Precinct analysis: State Senate districts 2020

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Hey, look, we now have some 2020 district data. I found it all on the new Texas Legislative Council redistricting landing page. As of last week, when I went digging, only the State Senate and State House have 2020 data, so I’m going to spend a little time with them.

The 2020 State Senate election results by district are here. The first thing you need to know is that Joe Biden carried 15 of the 31 Senate districts. Here they are, in descending order of Biden’s percentage:

Dist    Biden    Trump   Biden%   Trump%
23    237,533   52,415    80.9%    17.8%
13    208,895   46,896    80.8%    18.1%
14    347,953  132,727    70.8%    27.0%
29    180,899   87,022    66.5%    32.0%
26    191,570   92,307    66.4%    32.0%
06    123,709   61,089    66.1%    32.6%
15    208,552  110,485    64.5%    34.1%
27    125,040   90,758    57.3%    41.6%
16    210,107  159,233    56.0%    42.5%
19    176,256  149,924    53.3%    45.3%
21    155,987  132,733    53.2%    45.3%
10    199,896  170,688    53.1%    45.4%
20    143,598  128,363    52.2%    46.6%
17    212,242  193,514    51.6%    47.0%
08    231,252  211,190    51.3%    46.9%

For the record, Beto carried the same fifteen districts in 2018. I’ll do a separate post on comparisons with other years, but I figured that was a thought many of you might have, so let’s address it here.

Only Biden carried the two Republican districts, SD08 and SD17. The range for other Democrats in SD08 was 46.4% (Chrysta Castaneda) to 48.1% (Elizabeth Frizell), and in SD17 from 46.5% (Gisela Triana) to 49.0% (Tina Clinton). Every Democrat got over 50% in each of the 13 Dem-held districts. This is consistent with what we’ve seen in Harris and Fort Bend Counties, where Biden outperformed the rest of the ticket by three or four points. For what it’s worth, we saw a very similar pattern in 2016, when Hillary Clinton ran ahead of other Dems, in some cases by quite a bit more. I’m thinking specifically of CDs 07 and 32, but there are other examples. My big question all throughout the 2018 cycle was whether those voters who voted for Clinton but otherwise generally voted Republican downballot would be inclined to vote for more Democrats that year, and judging by the results I’d say the answer was mostly Yes. We’ll have to see what happens this time around.

I’m sure you’ve noticed the lower-than-expected percentages in the Latino districts. SD20 is Chuy Hinojosa, and he won re-election by a 58.5% to 48.5% margin. SD21 is Judith Zaffirini, and she cruised 60.1% to 39.9%, while our old friend Eddie Lucio took SD27 64.8% to 35.2%. You may recall that in an earlier post on the Latino vote in 2020, one factor put forward for Trump’s better-than-expected performance was incumbency. As you can see, these incumbent Dems all ran comfortably ahead of Joe Biden. Now take a look at SD19, where Roland Gutierrez knocked out incumbent Pete Flores with a seemingly unimpressive 49.9% to 46.7% score. However much stock you put in the overall hypothesis, I’d say Flores’ incumbency helped him here. Not enough, thankfully. As for the two urban districts, SDs 06, 26, and 29, I’ve discussed SD06 before, so I’ll skip it. SD26 is basically on par with 2016, while SD29 slipped a bit from then but improved by a little bit over 2012. Again, I’ll get into more detail in a subsequent post.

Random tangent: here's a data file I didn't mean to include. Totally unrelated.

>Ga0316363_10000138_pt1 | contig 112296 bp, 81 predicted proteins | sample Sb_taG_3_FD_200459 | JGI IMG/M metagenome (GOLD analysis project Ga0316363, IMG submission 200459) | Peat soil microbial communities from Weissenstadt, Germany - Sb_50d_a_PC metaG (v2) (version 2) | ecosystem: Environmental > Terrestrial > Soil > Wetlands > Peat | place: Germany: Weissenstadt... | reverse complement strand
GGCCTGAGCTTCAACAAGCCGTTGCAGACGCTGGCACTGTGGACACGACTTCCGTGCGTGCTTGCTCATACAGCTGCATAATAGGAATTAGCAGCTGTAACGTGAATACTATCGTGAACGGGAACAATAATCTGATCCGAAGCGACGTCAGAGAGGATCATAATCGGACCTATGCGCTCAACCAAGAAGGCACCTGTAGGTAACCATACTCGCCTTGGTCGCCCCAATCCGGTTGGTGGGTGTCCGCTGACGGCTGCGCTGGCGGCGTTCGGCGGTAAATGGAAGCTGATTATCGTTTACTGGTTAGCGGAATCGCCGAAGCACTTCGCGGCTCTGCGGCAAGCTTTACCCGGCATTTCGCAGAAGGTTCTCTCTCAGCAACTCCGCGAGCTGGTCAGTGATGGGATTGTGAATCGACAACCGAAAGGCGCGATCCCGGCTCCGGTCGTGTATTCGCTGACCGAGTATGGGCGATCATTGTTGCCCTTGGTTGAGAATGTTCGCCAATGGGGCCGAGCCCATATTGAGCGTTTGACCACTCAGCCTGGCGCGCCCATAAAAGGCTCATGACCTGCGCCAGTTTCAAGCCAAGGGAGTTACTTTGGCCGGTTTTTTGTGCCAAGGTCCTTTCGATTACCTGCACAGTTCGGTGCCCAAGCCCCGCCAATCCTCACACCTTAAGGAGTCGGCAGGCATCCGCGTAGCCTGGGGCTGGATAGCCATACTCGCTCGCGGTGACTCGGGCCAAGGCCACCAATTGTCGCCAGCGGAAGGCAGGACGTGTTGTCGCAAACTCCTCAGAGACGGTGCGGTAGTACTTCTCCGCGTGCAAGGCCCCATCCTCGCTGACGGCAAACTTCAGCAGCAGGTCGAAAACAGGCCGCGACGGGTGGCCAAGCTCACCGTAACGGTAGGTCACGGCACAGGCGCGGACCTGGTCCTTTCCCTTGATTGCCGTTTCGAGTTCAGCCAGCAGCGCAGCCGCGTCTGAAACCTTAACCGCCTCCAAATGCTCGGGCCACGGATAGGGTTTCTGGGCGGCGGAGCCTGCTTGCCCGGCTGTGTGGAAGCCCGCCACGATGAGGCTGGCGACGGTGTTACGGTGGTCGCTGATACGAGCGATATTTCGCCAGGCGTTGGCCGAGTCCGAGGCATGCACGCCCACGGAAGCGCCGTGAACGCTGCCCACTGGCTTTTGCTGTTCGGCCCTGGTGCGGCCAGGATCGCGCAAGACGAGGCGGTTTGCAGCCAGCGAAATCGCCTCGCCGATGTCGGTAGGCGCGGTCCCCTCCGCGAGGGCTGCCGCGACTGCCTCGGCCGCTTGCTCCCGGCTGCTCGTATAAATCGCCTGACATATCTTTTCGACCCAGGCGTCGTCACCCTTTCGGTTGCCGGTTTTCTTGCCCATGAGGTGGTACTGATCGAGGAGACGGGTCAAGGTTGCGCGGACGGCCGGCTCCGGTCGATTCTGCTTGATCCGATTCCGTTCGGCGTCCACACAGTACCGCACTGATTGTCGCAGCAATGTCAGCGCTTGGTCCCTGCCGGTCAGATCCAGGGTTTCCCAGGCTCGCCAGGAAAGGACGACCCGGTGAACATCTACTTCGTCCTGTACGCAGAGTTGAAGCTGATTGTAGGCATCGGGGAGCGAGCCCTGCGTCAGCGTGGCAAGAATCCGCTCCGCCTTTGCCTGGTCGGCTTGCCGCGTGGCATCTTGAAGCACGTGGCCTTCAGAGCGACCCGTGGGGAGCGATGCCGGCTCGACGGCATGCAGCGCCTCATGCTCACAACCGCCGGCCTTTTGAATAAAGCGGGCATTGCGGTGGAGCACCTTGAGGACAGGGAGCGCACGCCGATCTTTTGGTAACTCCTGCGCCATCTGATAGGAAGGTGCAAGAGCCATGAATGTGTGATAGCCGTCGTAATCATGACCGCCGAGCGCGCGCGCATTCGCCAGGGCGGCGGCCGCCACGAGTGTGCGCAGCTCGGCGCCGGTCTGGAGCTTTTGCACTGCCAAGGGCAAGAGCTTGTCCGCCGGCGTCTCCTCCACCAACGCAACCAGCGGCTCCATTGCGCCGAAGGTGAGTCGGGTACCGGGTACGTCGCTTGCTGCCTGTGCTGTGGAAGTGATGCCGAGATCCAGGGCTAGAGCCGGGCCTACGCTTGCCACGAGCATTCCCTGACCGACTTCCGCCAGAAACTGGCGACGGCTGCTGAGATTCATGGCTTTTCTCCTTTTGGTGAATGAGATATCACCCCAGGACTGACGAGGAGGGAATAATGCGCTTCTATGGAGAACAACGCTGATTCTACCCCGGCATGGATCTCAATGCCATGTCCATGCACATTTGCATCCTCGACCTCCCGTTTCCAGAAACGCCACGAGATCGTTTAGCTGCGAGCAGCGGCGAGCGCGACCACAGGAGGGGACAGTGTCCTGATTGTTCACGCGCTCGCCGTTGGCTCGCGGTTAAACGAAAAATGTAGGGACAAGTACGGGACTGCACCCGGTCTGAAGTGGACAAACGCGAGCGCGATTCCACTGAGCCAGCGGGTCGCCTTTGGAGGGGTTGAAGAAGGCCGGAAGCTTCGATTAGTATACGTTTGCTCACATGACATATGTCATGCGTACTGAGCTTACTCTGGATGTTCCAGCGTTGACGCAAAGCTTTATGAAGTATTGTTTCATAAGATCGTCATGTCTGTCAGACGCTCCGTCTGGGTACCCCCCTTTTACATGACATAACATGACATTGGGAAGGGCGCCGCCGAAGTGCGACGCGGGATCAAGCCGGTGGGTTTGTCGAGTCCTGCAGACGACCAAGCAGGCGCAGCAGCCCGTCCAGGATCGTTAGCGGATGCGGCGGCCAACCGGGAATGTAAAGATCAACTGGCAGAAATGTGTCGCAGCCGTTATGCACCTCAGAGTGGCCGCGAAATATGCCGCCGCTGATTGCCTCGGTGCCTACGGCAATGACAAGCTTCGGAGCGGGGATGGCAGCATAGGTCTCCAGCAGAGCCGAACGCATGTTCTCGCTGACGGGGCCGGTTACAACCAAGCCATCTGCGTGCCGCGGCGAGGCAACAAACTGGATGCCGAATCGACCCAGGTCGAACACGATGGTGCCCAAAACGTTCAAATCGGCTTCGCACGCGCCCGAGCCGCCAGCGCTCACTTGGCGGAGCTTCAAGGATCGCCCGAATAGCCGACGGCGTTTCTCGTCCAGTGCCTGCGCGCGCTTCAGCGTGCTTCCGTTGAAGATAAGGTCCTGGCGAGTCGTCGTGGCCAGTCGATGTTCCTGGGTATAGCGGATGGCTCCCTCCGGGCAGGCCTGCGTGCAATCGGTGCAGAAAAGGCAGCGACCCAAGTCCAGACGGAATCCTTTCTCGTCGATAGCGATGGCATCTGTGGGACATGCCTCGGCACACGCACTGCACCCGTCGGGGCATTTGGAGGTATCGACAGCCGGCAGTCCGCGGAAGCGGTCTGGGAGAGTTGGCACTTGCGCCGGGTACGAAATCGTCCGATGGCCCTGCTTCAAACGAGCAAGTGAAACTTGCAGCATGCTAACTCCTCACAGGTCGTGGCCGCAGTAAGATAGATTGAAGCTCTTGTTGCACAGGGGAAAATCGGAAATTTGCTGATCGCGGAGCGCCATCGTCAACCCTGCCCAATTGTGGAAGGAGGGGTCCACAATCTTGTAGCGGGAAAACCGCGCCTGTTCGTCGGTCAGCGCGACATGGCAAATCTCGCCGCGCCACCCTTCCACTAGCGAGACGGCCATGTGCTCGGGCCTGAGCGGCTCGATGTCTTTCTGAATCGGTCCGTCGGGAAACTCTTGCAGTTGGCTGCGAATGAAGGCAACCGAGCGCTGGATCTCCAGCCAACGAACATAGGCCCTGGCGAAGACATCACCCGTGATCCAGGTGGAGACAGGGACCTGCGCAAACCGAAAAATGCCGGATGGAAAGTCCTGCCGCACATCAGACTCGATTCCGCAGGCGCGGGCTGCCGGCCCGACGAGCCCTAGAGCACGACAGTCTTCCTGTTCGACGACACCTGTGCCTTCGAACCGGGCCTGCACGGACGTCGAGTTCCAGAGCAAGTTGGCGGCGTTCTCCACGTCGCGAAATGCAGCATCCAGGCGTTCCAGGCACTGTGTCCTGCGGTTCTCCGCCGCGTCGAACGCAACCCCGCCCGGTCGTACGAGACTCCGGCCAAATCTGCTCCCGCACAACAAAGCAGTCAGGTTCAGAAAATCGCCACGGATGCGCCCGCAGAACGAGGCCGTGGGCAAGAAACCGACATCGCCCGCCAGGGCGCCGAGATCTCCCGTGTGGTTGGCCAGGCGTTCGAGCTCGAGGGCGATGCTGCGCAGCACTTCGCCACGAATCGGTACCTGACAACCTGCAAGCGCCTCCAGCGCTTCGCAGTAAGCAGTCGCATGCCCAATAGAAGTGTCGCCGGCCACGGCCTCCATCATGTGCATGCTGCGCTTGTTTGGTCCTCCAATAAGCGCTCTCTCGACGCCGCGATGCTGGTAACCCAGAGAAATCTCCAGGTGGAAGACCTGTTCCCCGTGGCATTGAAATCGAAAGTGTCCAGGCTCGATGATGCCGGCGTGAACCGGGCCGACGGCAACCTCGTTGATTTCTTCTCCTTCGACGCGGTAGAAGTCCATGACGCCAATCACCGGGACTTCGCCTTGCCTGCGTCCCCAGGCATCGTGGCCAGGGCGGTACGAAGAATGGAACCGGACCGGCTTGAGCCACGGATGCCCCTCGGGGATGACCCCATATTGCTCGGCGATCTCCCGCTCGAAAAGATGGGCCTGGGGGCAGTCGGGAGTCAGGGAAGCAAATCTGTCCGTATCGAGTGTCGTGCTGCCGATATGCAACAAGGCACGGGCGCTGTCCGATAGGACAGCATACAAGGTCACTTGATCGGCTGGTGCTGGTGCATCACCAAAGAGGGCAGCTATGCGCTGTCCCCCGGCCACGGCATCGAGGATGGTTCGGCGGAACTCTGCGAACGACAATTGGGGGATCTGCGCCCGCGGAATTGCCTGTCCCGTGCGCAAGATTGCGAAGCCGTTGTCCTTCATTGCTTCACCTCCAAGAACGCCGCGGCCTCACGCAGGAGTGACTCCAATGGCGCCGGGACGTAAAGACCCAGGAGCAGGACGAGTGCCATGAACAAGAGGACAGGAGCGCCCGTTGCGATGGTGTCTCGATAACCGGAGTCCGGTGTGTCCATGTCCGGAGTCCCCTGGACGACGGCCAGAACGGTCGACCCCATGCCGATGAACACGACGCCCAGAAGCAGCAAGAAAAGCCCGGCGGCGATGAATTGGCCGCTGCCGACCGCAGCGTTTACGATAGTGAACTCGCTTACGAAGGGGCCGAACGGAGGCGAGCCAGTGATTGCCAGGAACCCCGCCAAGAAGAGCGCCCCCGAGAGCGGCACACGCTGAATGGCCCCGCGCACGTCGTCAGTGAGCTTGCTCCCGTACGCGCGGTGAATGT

Where Democrats really improved is in the whiter urban and suburban districts. SD14 was always a Democratic stronghold, but it really punched above its weight in 2020. No Republican district generated as many votes for Trump as SD14 did for Biden, and only one Republican district had a wider margin for Trump. We Dems maybe don’t appreciate Travis County as much as we should. I’ve discussed SD15 and how it went from a solid Dem district to a powerhouse in 2020. Look at SD16, which was a Dem takeover in 2018, and marvel at how Mitt Romney won it in 2012 with 57% of the vote. This is the kind of voting behavior shift that should have Republicans worried, and as you’ll see there’s more where that came from. Similar story at a lesser scale in SD10, which Trump carried in 2016 by a fraction of a point.

And then we have the two Republican districts that Biden carried. Both were battlegrounds in 2018, and I think the closeness of the race in SD08 was a genuine surprise to a lot of people, myself included. That’s a district that has shifted enormously, but it’s got more company than you might think. To understand that better, let’s look at the districts that Trump won, as above sorted by the percentage that Biden got.

Dist    Biden    Trump   Biden%   Trump%
09    161,000  166,632    48.3%    50.0%
25    256,178  302,919    45.1%    53.3%
07    188,150  232,201    44.1%    54.5%
05    199,253  250,002    43.4%    54.5%
12    211,292  270,287    43.2%    55.2%
11    161,818  232,156    40.4%    58.0%
02    138,917  208,774    39.4%    59.2%
18    161,933  271,898    36.8%    61.9%
22    128,415  253,102    33.2%    65.4%
04    142,522  281,331    33.2%    65.5%
24    126,340  257,861    32.3%    65.9%
30    121,646  329,601    26.5%    71.9%
01     92,593  265,715    25.5%    73.3%
28     76,925  222,872    25.3%    73.3%
03     77,364  294,559    20.6%    78.4%
31     59,684  229,768    20.3%    78.2%

Biden came within less than six thousand votes of taking a 16th Senate district, which would have been a majority. SD09 was Beto’s nearest miss for a sixteenth as well, though he came a little closer. The top five here for Biden are the same for Beto, with SDs 05 and 07 flipped; indeed, all of these districts are more or less sorted in the same way for both years.

I will have more numbers in the next post to show just how much movement there’s been, but in the meantime feel free to look at the 2012 district results and see for yourself just how uncompetitive these district used to be. The 2011 Senate map gerrymander was extremely effective, until all of a sudden it wasn’t. The Republicans will have some challenges ahead of them this fall.

There is of course some spare capacity for the Republicans to use, but it’s not as simple as it looks. Here’s the current map, to illustrate. None of SDs 01, 28, or 31 is anywhere near a Democratic stronghold. SDs 03 and 30 do border on Dem areas, and of course those other three districts can be sliced and diced to siphon off some Dem support, but it’s not quite that simple. For one thing, shifting the center of gravity in these districts from their rural centers towards the urban and suburban parts of the state means that their rural constituents – the Republican base – get less attention and power. They also increase the risk of a primary challenge from an opponent in a higher population area. I think playing defense will be a more urgent priority for the Republicans – they may try to carve out a more amenable South Texas district to capitalize on the Latino shift, but it’s not clear how persistent that will be, and there are still Voting Rights Act protections in place to guard against that, however tenuously – but maybe they could take a shot at Sen. Powell in SD10. As with the Congressional map, it’s a question of their risk tolerance as well as their appetite for gain. We’ll know in a few months.